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The Hawaiian Islands are home to an amazing variety of native and exotic bird species, from the majestic nene goose to the curious rose-ringed parakeet. Ancient Hawaiians revered native birds as aumakua, or ancestral spirits, and used their feathers to create magnificent capes, cloaks, and helmets for the ruling ali‘i class. Many of these items remain on display at the Bishop Museum in Honolulu, and others in England, Scotland, New Zealand, and Australia. Sadly, many of those native bird species whose feathers were used to create those regal garments are now extinct or extremely endangered.
But perhaps the most unlikely bird species to call Hawaii home is the peacock. The majestic species was first introduced into what is now the United States in 1860 by Frances Sinclair. It didn’t make it to California until nearly 20 years later. Peacocks can now be found on all of the major Hawaiian islands.
Princess Kaiulani was widely known for her love of the peculiar birds, and she is sometimes referred to as the “Peacock Princess.” The statue of her likeness in Waikiki features her feeding a peacock. The piercing calls can still be heard near the Honolulu Zoo in Waikiki, where they roam the grounds freely. Some even make their way over the fence and into nearby Kapiolani Park.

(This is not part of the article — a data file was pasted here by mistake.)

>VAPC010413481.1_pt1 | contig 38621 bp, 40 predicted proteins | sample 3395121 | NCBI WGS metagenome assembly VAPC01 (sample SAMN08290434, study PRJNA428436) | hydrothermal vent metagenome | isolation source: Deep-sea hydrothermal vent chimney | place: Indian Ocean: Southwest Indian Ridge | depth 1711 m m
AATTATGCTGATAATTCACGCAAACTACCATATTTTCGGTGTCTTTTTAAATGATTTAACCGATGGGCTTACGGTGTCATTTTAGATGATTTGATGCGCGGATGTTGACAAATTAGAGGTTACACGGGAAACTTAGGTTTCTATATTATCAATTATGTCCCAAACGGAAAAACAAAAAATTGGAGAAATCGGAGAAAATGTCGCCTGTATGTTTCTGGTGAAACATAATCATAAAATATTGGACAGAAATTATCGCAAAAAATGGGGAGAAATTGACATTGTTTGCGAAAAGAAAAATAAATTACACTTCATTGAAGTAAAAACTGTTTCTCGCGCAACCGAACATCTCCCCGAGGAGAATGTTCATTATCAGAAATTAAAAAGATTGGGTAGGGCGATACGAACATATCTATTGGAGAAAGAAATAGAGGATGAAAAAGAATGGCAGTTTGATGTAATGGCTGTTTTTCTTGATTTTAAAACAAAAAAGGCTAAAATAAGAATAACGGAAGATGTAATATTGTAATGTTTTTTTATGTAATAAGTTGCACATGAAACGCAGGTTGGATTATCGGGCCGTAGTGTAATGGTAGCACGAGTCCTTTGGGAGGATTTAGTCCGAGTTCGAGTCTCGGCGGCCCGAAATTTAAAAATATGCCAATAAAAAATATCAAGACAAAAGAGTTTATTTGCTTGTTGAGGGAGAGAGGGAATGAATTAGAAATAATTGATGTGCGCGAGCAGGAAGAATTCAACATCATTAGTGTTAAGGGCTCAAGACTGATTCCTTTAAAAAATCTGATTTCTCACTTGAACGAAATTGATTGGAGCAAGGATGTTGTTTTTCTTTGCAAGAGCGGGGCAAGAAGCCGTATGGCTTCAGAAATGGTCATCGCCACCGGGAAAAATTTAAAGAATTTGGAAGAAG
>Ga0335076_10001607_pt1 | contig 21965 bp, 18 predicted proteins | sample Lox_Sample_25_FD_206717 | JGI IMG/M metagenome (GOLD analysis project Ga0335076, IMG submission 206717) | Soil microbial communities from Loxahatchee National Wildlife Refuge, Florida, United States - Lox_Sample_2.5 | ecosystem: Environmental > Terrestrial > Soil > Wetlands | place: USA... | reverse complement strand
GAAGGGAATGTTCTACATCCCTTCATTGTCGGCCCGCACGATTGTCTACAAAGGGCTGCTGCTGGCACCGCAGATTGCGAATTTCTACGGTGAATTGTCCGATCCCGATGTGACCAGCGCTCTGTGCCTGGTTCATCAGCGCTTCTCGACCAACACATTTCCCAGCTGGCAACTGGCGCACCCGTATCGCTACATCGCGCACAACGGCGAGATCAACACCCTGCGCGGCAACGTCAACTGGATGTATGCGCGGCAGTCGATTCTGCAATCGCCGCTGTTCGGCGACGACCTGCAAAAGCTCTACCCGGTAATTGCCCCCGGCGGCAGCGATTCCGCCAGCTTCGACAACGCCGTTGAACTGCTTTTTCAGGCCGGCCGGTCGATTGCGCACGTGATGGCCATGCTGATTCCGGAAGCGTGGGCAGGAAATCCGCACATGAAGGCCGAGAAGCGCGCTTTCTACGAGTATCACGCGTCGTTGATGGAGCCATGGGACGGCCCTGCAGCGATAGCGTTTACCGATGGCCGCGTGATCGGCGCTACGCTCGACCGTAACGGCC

Peacocks are a common site at a variety of botanical gardens on Oahu, Maui, Kauai, and the Big Island. In some cases, feral populations have established themselves outside of protected areas. In fact, they can even become a nuisance. Back in 2010, residents of East Honolulu were outraged when federal wildlife officials conducted the killing of 18 peacocks at the Koko Crater Botanical Gardens. As awful as that sounds, the birds were killing rare, endangered native plant species.
And that’s not the only time peacocks have made news. In 2009, a woman was charged with animal cruelty beating a peacock to death with a baseball bat in Makaha. Evidently, the constant, shrill cries of the birds pushed the woman over the edge. Public opinion was divided between those who agreed that peacocks are a nuisance, those who called for animal rights advocacy, and those who said, “Who cares?” A jury found the woman not guilty.
At any rate, peacocks are here to stay. They’ve been here for more than 150 years, and they appear to like it. There is a neighborhood in east Oahu where it is not uncommon to observe one or more peacocks lounging casually on the rooftops of the homes there.
On Oahu, the best places to spot peacocks are the Honolulu Zoo and Ho‘omaluhia Botanical Garden. On Maui, try Garden of Eden Maui Botanical Gardens and Arboretum. Kauai’s Smith Family Garden is home to a thriving population, as is Volcanos National Park on the Big Island.